SPOTLIGHTED PODCAST ALERT (YOUR ARTICLE BEGINS A FEW INCHES DOWN)...
Roman Reigns was the main event of Hell In A Cell and nobody could possibly convince me different. He faced his cousin Jey Uso in the opening match – an I Quit Hell In A Cell match – and was crowned by his family as the Tribal Chief. That’s what all this has been about! After the match ended the feed apparently cut off because barely anyone seems to be talking about anything else.
Did Tucker turn on Otis? Maybe. Who knows? It’s so hard to tell. Did Jeff Hardy face Elias? I couldn’t even tell you who won that one. What about the long, long, long-awaited match between Sasha Banks and Bayley? Yeah, but did you see the Roman Reigns match though?
This new and improved Roman Reigns is dominating the field. He is one feud in and already the most compelling, most interesting character across all of WWE programming. It’s almost like he’s been sitting backstage, watching Becky Lynch take over the world and thought to himself: “that’s The Man I want to be.”
Hell In A Cell featured two people absolutely going at it. Roman stood tall and dominant for the majority. He whispered sweet nothings, he speared and speared and speared. For the purposes of this column he also totally didn’t miss when he tried to throw the ring steps into the ring. Jey Uso for his part delivered just as strongly. You can tell it’s real because people used their shoot names. Who really knew about the ballad of Josh, Jon and Joe? There is a lot of J in that family.
On SmackDown however, the knife began to twist. Since Roman’s return I’ve been excited to see a badass bad guy faction of Roman, Heyman, The Usos and Naomi. Now, Jey Uso is left with a choice. Will he accept Roman Reigns as his Tribal Chief like the rest of us already have or will he be out of the family for good?
Thanksgiving is pretty close too; being out of the family is a bad move right now.
Roman Reigns opens SmackDown, with an on screen graphic politely reminding us that he forced his cousin to say I Quit at Hell In A Cell. Paul Heyman is in tow, wearing his new “what on Earth have I gotten myself into” Heyman face. As the Thunderdome roared its disapproval (it’s strangely consistent and evenly tempered disapproval) the WWE showed assorted highlights of Jey Uso getting his ass kicked.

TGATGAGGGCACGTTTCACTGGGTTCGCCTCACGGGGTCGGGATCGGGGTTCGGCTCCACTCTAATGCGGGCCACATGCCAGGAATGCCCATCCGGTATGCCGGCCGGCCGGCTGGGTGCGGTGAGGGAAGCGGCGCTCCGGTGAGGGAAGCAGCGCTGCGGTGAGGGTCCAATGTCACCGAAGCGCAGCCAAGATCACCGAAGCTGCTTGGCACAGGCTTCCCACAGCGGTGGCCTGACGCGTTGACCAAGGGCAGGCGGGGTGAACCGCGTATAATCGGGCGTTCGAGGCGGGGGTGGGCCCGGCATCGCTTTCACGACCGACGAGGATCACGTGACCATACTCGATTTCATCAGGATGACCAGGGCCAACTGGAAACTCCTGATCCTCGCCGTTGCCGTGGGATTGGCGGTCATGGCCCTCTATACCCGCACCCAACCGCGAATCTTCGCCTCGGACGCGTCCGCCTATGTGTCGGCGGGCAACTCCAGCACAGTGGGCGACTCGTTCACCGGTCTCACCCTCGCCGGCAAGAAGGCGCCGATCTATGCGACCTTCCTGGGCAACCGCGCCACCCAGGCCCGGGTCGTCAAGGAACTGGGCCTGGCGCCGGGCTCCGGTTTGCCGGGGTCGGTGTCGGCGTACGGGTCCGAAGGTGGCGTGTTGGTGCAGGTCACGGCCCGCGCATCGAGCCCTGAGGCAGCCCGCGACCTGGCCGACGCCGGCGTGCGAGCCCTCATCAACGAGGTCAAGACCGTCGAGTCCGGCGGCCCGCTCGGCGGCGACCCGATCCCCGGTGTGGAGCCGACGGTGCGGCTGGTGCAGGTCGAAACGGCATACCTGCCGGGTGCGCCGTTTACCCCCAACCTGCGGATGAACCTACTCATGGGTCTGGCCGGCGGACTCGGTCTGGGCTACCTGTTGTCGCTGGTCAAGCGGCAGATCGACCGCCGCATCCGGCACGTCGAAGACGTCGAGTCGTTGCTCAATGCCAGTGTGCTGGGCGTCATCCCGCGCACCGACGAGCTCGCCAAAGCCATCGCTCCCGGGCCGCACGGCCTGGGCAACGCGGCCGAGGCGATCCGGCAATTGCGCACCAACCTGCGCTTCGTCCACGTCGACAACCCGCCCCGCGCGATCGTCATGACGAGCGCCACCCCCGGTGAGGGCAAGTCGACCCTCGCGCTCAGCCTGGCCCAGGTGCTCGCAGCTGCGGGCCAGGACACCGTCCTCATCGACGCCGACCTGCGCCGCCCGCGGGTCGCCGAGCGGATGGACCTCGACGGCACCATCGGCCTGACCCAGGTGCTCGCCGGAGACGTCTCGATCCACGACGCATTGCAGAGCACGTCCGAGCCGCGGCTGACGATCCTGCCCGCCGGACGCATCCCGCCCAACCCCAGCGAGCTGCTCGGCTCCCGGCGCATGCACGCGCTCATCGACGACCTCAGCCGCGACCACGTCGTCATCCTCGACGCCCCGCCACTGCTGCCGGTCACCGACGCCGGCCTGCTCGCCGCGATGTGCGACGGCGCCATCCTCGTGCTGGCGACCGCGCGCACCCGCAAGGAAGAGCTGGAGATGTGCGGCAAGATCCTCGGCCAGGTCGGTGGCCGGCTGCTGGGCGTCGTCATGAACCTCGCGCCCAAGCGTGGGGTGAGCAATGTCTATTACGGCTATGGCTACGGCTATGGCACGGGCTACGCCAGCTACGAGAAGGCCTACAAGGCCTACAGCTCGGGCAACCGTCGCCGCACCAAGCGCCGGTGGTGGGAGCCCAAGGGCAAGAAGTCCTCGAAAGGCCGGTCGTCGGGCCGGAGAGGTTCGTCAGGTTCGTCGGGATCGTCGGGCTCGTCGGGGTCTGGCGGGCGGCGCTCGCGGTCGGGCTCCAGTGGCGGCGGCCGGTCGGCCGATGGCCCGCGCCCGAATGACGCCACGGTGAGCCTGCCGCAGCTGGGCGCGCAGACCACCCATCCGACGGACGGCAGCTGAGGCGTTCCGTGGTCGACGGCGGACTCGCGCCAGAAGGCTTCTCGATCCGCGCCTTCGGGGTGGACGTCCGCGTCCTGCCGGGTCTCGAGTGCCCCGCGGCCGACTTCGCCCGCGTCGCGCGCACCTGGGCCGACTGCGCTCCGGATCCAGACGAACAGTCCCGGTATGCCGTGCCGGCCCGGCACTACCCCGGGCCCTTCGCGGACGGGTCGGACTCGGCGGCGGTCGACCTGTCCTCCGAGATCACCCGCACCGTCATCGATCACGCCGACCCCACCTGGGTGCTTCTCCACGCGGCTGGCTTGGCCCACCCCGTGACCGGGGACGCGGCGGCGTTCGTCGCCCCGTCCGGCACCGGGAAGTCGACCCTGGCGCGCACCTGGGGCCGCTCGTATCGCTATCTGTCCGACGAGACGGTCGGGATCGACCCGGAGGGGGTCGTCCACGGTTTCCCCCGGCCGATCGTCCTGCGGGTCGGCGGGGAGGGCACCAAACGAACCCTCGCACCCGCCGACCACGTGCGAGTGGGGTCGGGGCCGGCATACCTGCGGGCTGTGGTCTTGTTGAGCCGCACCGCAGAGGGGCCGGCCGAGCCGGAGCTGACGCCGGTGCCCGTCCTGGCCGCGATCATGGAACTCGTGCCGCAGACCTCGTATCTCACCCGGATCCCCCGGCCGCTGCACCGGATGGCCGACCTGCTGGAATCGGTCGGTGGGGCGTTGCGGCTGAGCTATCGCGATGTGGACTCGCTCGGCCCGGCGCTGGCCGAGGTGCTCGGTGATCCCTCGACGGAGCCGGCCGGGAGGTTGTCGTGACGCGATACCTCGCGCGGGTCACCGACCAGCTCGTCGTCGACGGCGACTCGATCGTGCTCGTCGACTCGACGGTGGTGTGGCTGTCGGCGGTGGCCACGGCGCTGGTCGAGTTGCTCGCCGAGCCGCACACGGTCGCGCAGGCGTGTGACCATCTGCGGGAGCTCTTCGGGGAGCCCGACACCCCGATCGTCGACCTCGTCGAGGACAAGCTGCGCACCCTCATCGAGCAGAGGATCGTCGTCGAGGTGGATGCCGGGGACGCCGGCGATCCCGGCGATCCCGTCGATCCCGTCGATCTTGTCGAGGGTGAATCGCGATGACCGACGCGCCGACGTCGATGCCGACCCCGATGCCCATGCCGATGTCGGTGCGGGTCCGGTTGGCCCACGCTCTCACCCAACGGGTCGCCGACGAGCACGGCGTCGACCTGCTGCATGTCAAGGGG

I always wonder how wrestlers feel when they’re standing in the ring watching clips that their company have put together of them getting brutalized. Not good? Let’s go with not good.
From here on out it’s clear that Jey Uso is expected to become an “indentured servant.” There are other words for that but I’ll just leave that there. Jey is highly emotional and unwilling to accept his loss but Roman Reigns doesn’t let that play out. He speaks slowly and calmly, almost like he’s whispering in your ear while you gently fall asleep. Just accept it Jey. Just accept Roman Reigns as your Tribal Chief. Maybe he’ll keep talking to you all nice like that. How could you turn that down?
Seriously, Roman makes this whole thing so ASMR sexy, I’m not sure it’s appropriate. It might be the most inappropriate moment on all of Smackdown.
Jey declares his hatred for his Chief. Roman’s cool with it. It’s not just love he offers, it’s unconditional love. Absolutely unconditional. With one condition; Jey has to fall in line. Roman gives him until the end of the night, tosses his Universal Championship over his shoulder, and strides away.
Paul Heyman barely said a word. That’s probably the strongest beat in all of this; that Heyman never gets a word in.
Jey Uso’s night is far from over. He’ll be facing Daniel Bryan in what we can safely assume is the main event of the evening for a place on the Smackdown men’s team for Survivor Series. Doesn’t seem all that important considering the stakes he’s already dealing with, does it?
Daniel Bryan gets the chance to cut a promo before the match and does that Daniel Bryan thing of making everyone look incredible in the space of about twenty seconds. This is one hell of a Smackdown roster, I tell you.
When the match comes, after chants of “Yes” that all operate at the same speed, pitch, volume, and consistency, Jey Uso looks shaken up. Roman Reigns is in his head and, to be fair, Roman Reigns has guided him straight into the main event of Smackdown against Daniel Bryan. Not a bad elevation at all.
In the middle of the match, with Daniel Bryan on offense, Roman Reigns casually saunters down to the ring. As Tribal Chief, he is technically entitled to watch wrestling. Weird, I know. Usually wrestlers are only allowed to actually watch wrestling if they’re backstage watching at a near ninety degree angle. Reigns is able to watch as Jey Uso picks up a win over Daniel Bryan as clean as you like.
Seriously, that’s a very, very big deal for Jey Uso as a singles competitor. We can’t downplay the importance of that victory and a place on the men’s Survivor Series team.
Jey Uso makes his choice. He accepts Roman Reigns as his Tribal Chief. Thanksgiving is important, you know? To display his loyalty, Jey Uso attacks Daniel Bryan further. He understands. He understands now. He understands. Under direction from Roman the attack continues. Much like Seth Rollins took Rey Mysterio’s eye for love, Jey Uso took out Daniel Bryan for love.
There is so much love on Smackdown. So much.